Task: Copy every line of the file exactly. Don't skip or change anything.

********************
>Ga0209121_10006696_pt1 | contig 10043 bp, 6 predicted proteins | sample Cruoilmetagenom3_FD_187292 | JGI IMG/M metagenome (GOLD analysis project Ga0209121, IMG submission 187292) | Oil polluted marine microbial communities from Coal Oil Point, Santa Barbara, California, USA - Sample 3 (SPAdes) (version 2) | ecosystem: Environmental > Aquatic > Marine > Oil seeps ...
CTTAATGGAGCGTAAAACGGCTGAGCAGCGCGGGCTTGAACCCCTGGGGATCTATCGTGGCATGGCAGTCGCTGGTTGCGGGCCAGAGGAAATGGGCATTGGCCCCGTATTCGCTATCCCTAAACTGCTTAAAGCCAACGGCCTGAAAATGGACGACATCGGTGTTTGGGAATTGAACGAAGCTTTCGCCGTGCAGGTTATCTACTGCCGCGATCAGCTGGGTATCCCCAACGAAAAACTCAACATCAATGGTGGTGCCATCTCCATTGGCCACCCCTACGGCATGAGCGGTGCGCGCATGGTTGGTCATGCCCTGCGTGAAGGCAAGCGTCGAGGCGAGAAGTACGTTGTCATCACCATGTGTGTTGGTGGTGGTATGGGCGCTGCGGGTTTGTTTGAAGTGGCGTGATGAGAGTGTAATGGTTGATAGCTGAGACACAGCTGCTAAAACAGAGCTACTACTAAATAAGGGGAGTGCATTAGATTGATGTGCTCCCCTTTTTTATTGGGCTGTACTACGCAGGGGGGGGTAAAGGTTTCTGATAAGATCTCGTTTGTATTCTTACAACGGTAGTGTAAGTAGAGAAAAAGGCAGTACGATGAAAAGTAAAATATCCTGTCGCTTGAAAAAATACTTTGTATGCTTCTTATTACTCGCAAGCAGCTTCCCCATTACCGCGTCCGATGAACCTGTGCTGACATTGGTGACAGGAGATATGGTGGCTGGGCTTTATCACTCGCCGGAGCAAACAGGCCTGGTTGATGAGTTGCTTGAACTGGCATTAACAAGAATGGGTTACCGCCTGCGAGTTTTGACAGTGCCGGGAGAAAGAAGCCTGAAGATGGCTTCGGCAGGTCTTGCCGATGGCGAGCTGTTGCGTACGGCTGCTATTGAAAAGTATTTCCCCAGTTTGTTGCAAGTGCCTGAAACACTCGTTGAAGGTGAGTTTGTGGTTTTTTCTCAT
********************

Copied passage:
>Ga0209121_10006696_pt1 | contig 10043 bp, 6 predicted proteins | sample Cruoilmetagenom3_FD_187292 | JGI IMG/M metagenome (GOLD analysis project Ga0209121, IMG submission 187292) | Oil polluted marine microbial communities from Coal Oil Point, Santa Barbara, California, USA - Sample 3 (SPAdes) (version 2) | ecosystem: Environmental > Aquatic > Marine > Oil seeps ...
CTTAATGGAGCGTAAAACGGCTGAGCAGCGCGGGCTTGAACCCCTGGGGATCTATCGTGGCATGGCAGTCGCTGGTTGCGGGCCAGAGGAAATGGGCATTGGCCCCGTATTCGCTATCCCTAAACTGCTTAAAGCCAACGGCCTGAAAATGGACGACATCGGTGTTTGGGAATTGAACGAAGCTTTCGCCGTGCAGGTTATCTACTGCCGCGATCAGCTGGGTATCCCCAACGAAAAACTCAACATCAATGGTGGTGCCATCTCCATTGGCCACCCCTACGGCATGAGCGGTGCGCGCATGGTTGGTCATGCCCTGCGTGAAGGCAAGCGTCGAGGCGAGAAGTACGTTGTCATCACCATGTGTGTTGGTGGTGGTATGGGCGCTGCGGGTTTGTTTGAAGTGGCGTGATGAGAGTGTAATGGTTGATAGCTGAGACACAGCTGCTAAAACAGAGCTACTACTAAATAAGGGGAGTGCATTAGATTGATGTGCTCCCCTTTTTTATTGGGCTGTACTACGCAGGGGGGGGTAAAGGTTTCTGATAAGATCTCGTTTGTATTCTTACAACGGTAGTGTAAGTAGAGAAAAAGGCAGTACGATGAAAAGTAAAATATCCTGTCGCTTGAAAAAATACTTTGTATGCTTCTTATTACTCGCAAGCAGCTTCCCCATTACCGCGTCCGATGAACCTGTGCTGACATTGGTGACAGGAGATATGGTGGCTGGGCTTTATCACTCGCCGGAGCAAACAGGCCTGGTTGATGAGTTGCTTGAACTGGCATTAACAAGAATGGGTTACCGCCTGCGAGTTTTGACAGTGCCGGGAGAAAGAAGCCTGAAGATGGCTTCGGCAGGTCTTGCCGATGGCGAGCTGTTGCGTACGGCTGCTATTGAAAAGTATTTCCCCAGTTTGTTGCAAGTGCCTGAAACACTCGTTGAAGGTGAGTTTGTGGTTTTTTCTCAT